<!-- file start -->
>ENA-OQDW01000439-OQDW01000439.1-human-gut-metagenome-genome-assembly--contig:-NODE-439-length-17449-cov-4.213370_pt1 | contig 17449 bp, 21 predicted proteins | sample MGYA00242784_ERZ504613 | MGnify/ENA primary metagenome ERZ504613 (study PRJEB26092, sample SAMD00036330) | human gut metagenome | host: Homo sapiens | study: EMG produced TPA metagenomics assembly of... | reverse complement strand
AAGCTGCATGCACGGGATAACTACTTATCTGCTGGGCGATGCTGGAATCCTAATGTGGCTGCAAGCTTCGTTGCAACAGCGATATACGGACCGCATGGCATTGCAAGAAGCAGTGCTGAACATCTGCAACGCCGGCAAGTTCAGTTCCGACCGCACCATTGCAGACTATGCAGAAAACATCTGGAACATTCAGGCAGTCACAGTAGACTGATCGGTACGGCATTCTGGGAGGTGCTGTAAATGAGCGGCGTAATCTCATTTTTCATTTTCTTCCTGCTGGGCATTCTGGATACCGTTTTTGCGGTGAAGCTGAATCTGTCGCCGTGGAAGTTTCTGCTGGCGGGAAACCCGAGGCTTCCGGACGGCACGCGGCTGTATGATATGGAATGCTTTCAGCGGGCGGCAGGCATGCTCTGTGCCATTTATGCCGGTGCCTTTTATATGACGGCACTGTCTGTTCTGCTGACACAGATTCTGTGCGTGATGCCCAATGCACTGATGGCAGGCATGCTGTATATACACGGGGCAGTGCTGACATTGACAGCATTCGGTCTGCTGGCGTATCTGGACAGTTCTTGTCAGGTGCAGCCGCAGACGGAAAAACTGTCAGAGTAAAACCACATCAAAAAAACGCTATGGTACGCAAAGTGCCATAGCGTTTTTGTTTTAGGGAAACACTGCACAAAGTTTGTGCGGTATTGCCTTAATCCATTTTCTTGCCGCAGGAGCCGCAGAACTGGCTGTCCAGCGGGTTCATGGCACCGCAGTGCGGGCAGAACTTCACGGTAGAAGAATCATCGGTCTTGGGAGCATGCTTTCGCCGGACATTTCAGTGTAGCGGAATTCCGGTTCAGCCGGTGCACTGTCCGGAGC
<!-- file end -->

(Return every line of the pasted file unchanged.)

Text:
>ENA-OQDW01000439-OQDW01000439.1-human-gut-metagenome-genome-assembly--contig:-NODE-439-length-17449-cov-4.213370_pt1 | contig 17449 bp, 21 predicted proteins | sample MGYA00242784_ERZ504613 | MGnify/ENA primary metagenome ERZ504613 (study PRJEB26092, sample SAMD00036330) | human gut metagenome | host: Homo sapiens | study: EMG produced TPA metagenomics assembly of... | reverse complement strand
AAGCTGCATGCACGGGATAACTACTTATCTGCTGGGCGATGCTGGAATCCTAATGTGGCTGCAAGCTTCGTTGCAACAGCGATATACGGACCGCATGGCATTGCAAGAAGCAGTGCTGAACATCTGCAACGCCGGCAAGTTCAGTTCCGACCGCACCATTGCAGACTATGCAGAAAACATCTGGAACATTCAGGCAGTCACAGTAGACTGATCGGTACGGCATTCTGGGAGGTGCTGTAAATGAGCGGCGTAATCTCATTTTTCATTTTCTTCCTGCTGGGCATTCTGGATACCGTTTTTGCGGTGAAGCTGAATCTGTCGCCGTGGAAGTTTCTGCTGGCGGGAAACCCGAGGCTTCCGGACGGCACGCGGCTGTATGATATGGAATGCTTTCAGCGGGCGGCAGGCATGCTCTGTGCCATTTATGCCGGTGCCTTTTATATGACGGCACTGTCTGTTCTGCTGACACAGATTCTGTGCGTGATGCCCAATGCACTGATGGCAGGCATGCTGTATATACACGGGGCAGTGCTGACATTGACAGCATTCGGTCTGCTGGCGTATCTGGACAGTTCTTGTCAGGTGCAGCCGCAGACGGAAAAACTGTCAGAGTAAAACCACATCAAAAAAACGCTATGGTACGCAAAGTGCCATAGCGTTTTTGTTTTAGGGAAACACTGCACAAAGTTTGTGCGGTATTGCCTTAATCCATTTTCTTGCCGCAGGAGCCGCAGAACTGGCTGTCCAGCGGGTTCATGGCACCGCAGTGCGGGCAGAACTTCACGGTAGAAGAATCATCGGTCTTGGGAGCATGCTTTCGCCGGACATTTCAGTGTAGCGGAATTCCGGTTCAGCCGGTGCACTGTCCGGAGC